Saturday, July 30, 2011

University Enterprise Laboratories (UEL)

Declared Dead by MedCity News

The fiasco that is University Enterprise Labortories has been discussed before on this blog.  For background, please see:  University Enerprise Laboratories - A Wild Success or a Failure?

Finally time to stick a fork in it?

Minnesota ‘biotech incubator’ UEL has failed. It’s time to admit it

During the past six years, UEL has portrayed itself as a biotech incubator helping the University of Minnesota’s technology transfer efforts. But, for the most part, the university has been propping up what is a textbook case of how not to start an incubator.
UEL picked too big of a space in the wrong kind of building. It carried large debt from inception. And when the university didn’t create enough startups, UEL gave space to anyone in order to stay afloat. What’s more, UEL never tracked key metrics, like job creation, from startups that did flourish under its care.

It failed from the start 

UEL started in 2004 with $13.8 million in debt and an expectation that companies created from University of Minnesota’s technology would rent much of its 126,000 square feet.

But the university didn’t produce enough startups. So there were few renters and little revenue. In fact, in 2008, as UEL’s very survival became a question, it laid off its general manager and an administrative employee. It saved itself by renting to whatever company would take space.

“We were left scrambling to fill this building in one way or another so as to service the debt that we were up against,” said Anthony Carideo, UEL’s chairman.

Now, many of UEL’s roughly 30 tenants have nothing to do with biotech or life sciences.

It’s on welfare

... cash on hand ($378,806 as of December 2010) would be wiped out if the university enforced a requirement for UEL to pay a fine if it did not provide space to school startups. The university has waived that every year since 2006 — the first year the payment was due.

The cumulative tab to date? $500,000.

“At a time when that whole operation was just getting off to a start, it would have been I think (unfair) for us to say we hold you responsible for the fact that we didn’t spin out enough companies to locate there,” said Tim Mulcahy, vice president of research at the University of Minnesota.

Over the years, the university and its foundation provided $3.75 million to UEL, with the foundation also extending a $750,000 line of credit, Carideo said.

It didn’t do the math

George also said the success of an incubator shouldn’t be defined by operational cash flow. That’s because the goal of the incubator is to provide subsidized facilities and services to startups — not in generating profit.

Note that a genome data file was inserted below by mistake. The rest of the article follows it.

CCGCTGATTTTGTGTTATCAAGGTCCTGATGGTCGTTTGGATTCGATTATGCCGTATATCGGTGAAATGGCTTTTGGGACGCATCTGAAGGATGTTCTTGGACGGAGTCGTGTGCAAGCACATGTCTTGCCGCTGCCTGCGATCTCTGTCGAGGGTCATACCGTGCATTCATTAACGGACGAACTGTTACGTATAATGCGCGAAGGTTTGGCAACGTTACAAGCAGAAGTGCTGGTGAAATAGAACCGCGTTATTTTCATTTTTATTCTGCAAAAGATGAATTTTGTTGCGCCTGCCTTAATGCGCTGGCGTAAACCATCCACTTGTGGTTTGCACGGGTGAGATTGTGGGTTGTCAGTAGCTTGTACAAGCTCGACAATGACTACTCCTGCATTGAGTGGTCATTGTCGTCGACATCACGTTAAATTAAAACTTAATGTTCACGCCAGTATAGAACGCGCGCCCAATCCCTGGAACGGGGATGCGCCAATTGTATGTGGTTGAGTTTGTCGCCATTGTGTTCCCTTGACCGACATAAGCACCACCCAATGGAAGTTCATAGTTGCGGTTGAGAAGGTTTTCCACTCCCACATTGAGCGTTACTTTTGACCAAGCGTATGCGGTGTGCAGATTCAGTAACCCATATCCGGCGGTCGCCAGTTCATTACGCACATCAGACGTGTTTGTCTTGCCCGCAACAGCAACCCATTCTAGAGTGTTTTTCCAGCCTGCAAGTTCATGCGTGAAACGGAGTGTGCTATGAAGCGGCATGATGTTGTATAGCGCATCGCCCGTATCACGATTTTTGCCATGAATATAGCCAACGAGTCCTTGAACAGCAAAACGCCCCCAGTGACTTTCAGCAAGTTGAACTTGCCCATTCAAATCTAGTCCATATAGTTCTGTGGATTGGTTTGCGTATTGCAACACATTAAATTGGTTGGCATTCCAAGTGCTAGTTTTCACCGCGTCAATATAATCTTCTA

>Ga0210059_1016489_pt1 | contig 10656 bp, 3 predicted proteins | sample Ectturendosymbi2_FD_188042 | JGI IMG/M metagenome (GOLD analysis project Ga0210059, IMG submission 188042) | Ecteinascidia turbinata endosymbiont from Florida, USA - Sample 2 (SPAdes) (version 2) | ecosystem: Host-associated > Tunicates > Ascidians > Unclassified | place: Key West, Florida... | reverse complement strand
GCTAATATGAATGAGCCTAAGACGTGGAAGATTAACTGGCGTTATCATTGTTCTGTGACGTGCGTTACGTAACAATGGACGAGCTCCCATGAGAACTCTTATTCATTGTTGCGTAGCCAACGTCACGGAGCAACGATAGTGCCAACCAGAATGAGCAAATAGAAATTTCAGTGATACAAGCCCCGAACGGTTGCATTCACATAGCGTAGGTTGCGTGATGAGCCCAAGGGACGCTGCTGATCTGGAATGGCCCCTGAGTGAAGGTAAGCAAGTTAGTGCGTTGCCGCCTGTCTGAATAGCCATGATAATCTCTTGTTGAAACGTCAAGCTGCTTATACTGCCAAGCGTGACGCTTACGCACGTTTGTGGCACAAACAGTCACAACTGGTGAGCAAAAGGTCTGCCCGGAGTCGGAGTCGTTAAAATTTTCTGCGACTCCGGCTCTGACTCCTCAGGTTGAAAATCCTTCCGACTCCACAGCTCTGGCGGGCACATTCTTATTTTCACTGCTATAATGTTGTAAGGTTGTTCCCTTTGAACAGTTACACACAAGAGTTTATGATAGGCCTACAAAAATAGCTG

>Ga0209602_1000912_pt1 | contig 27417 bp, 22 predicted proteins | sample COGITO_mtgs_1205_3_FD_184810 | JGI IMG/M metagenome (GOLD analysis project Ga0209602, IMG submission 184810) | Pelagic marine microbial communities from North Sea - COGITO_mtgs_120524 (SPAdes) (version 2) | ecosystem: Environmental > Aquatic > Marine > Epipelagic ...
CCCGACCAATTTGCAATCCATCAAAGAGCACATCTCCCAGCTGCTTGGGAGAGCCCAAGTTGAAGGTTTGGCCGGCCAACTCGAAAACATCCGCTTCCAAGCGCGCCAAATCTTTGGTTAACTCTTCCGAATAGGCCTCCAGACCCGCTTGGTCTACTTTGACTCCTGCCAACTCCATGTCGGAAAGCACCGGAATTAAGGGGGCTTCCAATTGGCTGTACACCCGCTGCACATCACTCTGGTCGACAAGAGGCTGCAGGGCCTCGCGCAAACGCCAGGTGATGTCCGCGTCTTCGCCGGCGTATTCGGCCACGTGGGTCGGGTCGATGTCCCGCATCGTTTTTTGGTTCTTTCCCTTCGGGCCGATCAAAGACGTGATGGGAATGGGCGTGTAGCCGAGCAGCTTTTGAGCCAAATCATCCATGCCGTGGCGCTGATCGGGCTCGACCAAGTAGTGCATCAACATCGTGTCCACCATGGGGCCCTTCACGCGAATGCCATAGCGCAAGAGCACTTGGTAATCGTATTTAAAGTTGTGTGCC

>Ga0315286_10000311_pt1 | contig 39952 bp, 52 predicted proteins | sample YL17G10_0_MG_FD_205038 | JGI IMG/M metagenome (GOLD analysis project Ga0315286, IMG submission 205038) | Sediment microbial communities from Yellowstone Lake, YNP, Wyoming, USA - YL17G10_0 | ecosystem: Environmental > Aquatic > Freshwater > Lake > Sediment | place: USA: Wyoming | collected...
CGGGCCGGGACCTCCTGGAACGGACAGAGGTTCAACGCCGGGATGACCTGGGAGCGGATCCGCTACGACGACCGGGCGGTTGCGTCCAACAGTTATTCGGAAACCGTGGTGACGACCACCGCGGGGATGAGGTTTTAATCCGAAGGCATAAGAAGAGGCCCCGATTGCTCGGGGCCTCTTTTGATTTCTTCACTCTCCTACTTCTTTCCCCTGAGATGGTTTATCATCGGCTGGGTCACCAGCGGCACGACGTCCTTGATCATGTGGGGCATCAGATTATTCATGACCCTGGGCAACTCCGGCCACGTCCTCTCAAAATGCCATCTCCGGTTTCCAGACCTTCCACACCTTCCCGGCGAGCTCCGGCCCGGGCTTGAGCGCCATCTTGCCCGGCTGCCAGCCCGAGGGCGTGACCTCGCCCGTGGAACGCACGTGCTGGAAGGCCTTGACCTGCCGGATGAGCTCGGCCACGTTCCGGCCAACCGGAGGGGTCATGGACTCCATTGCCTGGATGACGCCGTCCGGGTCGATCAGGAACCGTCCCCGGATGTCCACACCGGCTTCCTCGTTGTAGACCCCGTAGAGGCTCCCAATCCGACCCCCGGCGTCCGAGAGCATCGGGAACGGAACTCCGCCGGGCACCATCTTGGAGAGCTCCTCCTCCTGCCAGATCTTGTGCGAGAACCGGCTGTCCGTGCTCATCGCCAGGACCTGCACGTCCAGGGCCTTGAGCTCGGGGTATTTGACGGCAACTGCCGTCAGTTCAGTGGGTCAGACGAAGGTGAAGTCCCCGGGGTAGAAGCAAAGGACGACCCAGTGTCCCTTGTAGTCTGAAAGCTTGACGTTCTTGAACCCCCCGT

Instead, success should be defined by the number of jobs the incubator has helped to create, George said.
UEL has had four graduates — Segetis, Twin Star Medical, Harland Medical Systems and OrthoCor Medical — but it has never tracked jobs it helped create.

University support is inconsistent

Last year, the school’s Medical Devices Center was teaming up with UEL to create what would be tentatively known as the Medical Devices Center Launch Pad. The space would house early stage companies created through a fellowship program at the Medical Devices Center.

But the head of the university’s technology commercialization office apparently shot the idea down. “It was an innovative, collaborative idea developed by good-hearted folks, implemented in start-up speed, without buy-in from U of Minnesota leadership,” stated Marie Johnson, the former director of the Medical Devices Center’s Innovation Fellows program.

In the future, could it become a biotech incubator? Yes. If it manages to lower its rent, kick out some tenants and bring in someone with tech transfer expertise to run it. But Carideo did not seem particularly open to the idea of throwing tenants out even though Mulcahy, a supporter of UEL, said that having an exit strategy for tenants is important for any incubator.

In the end it was Mulcahy who best captured the essence of UEL.

“UEL was a great experiment in public-private partnership,” he said. “I think it has fulfilled some of its promise. I think it’s a different entity than it had been originally intended to be.

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